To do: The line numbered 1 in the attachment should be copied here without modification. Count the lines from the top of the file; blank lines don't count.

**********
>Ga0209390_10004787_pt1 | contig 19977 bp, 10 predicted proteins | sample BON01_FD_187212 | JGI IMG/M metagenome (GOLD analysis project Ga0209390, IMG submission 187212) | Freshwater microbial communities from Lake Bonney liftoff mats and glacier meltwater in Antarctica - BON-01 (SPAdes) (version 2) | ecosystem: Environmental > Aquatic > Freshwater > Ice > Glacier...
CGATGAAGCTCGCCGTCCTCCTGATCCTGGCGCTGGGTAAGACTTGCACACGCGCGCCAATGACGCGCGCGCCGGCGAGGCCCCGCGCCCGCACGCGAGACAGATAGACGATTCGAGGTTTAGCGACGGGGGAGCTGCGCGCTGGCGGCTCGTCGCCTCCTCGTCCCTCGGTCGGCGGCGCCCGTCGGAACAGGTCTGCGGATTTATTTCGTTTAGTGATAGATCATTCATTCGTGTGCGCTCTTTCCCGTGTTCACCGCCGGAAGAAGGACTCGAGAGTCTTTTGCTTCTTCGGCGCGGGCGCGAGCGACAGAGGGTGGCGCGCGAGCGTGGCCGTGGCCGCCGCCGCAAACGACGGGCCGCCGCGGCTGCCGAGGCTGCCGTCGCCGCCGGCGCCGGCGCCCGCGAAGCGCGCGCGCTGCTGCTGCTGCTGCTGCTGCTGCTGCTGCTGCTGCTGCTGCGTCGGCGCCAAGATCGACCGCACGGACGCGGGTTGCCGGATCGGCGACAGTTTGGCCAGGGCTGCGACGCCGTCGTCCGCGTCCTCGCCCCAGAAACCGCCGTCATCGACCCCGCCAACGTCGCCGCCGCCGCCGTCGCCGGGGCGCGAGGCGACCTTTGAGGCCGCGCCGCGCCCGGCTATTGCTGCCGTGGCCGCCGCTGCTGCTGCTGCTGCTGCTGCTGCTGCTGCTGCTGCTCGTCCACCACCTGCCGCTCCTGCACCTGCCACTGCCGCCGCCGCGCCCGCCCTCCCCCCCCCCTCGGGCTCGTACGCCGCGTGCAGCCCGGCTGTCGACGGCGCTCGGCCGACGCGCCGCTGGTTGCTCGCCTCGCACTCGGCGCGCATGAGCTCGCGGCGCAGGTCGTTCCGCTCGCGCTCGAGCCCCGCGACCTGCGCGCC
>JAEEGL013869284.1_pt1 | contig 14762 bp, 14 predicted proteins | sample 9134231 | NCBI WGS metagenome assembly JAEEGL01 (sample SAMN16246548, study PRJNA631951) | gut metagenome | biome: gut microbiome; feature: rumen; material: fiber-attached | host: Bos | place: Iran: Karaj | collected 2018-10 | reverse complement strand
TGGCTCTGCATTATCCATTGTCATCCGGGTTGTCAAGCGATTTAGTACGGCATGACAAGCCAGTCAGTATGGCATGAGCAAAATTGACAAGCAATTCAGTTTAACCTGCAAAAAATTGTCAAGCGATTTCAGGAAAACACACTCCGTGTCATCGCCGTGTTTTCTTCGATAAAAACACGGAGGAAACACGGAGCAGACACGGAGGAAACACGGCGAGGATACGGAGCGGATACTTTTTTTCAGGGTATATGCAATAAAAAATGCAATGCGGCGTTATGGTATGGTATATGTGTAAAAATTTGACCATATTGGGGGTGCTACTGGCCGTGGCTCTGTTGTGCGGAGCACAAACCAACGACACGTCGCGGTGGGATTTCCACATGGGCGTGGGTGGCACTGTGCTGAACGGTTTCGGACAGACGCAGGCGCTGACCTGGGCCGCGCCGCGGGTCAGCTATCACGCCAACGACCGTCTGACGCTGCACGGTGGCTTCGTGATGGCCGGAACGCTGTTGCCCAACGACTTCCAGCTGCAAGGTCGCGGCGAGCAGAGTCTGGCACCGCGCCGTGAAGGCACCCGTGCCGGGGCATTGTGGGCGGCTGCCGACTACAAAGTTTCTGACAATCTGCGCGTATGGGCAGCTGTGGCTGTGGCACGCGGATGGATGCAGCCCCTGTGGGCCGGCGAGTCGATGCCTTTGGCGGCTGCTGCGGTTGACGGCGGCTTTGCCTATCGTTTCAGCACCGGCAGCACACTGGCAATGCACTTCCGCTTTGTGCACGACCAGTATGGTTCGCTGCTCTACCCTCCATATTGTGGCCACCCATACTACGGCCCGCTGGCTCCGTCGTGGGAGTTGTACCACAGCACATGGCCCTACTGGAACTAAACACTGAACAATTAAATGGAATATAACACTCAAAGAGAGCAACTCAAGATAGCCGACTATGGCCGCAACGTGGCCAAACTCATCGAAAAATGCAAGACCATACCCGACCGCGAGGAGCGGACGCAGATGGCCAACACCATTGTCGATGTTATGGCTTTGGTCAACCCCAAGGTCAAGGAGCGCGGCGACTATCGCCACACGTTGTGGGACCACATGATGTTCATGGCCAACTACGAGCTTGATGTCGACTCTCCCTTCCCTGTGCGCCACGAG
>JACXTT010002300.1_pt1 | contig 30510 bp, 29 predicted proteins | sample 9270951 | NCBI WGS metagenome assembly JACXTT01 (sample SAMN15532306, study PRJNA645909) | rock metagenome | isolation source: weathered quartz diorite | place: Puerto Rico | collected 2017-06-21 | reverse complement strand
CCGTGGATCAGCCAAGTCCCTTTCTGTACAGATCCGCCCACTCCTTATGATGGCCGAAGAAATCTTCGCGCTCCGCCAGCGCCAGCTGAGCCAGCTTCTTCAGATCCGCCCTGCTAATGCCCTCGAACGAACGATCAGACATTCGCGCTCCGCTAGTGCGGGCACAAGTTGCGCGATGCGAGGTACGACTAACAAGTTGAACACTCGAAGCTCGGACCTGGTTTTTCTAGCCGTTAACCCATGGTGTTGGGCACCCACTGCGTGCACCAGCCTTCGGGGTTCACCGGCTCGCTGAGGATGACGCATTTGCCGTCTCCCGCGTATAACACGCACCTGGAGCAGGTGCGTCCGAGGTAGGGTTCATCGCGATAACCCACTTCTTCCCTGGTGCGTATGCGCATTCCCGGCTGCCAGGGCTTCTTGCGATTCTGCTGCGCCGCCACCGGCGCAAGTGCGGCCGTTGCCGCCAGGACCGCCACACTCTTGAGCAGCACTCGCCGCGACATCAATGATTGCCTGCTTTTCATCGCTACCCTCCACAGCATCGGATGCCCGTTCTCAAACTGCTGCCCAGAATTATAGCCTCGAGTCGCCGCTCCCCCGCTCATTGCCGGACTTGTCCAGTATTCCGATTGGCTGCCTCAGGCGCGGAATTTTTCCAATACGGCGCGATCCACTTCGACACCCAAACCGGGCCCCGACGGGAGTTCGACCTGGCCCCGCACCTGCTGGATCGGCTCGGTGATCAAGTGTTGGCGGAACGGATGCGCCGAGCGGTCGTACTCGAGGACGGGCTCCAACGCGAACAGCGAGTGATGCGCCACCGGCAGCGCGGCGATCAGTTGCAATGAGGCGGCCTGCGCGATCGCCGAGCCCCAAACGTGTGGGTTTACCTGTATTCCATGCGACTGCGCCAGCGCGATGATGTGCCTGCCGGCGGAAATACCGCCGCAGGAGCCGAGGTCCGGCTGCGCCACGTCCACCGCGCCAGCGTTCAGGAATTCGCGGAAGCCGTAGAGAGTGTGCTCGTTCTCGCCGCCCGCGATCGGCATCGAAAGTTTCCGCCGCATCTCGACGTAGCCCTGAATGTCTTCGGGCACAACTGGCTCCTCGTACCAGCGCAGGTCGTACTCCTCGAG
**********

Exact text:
>Ga0209390_10004787_pt1 | contig 19977 bp, 10 predicted proteins | sample BON01_FD_187212 | JGI IMG/M metagenome (GOLD analysis project Ga0209390, IMG submission 187212) | Freshwater microbial communities from Lake Bonney liftoff mats and glacier meltwater in Antarctica - BON-01 (SPAdes) (version 2) | ecosystem: Environmental > Aquatic > Freshwater > Ice > Glacier...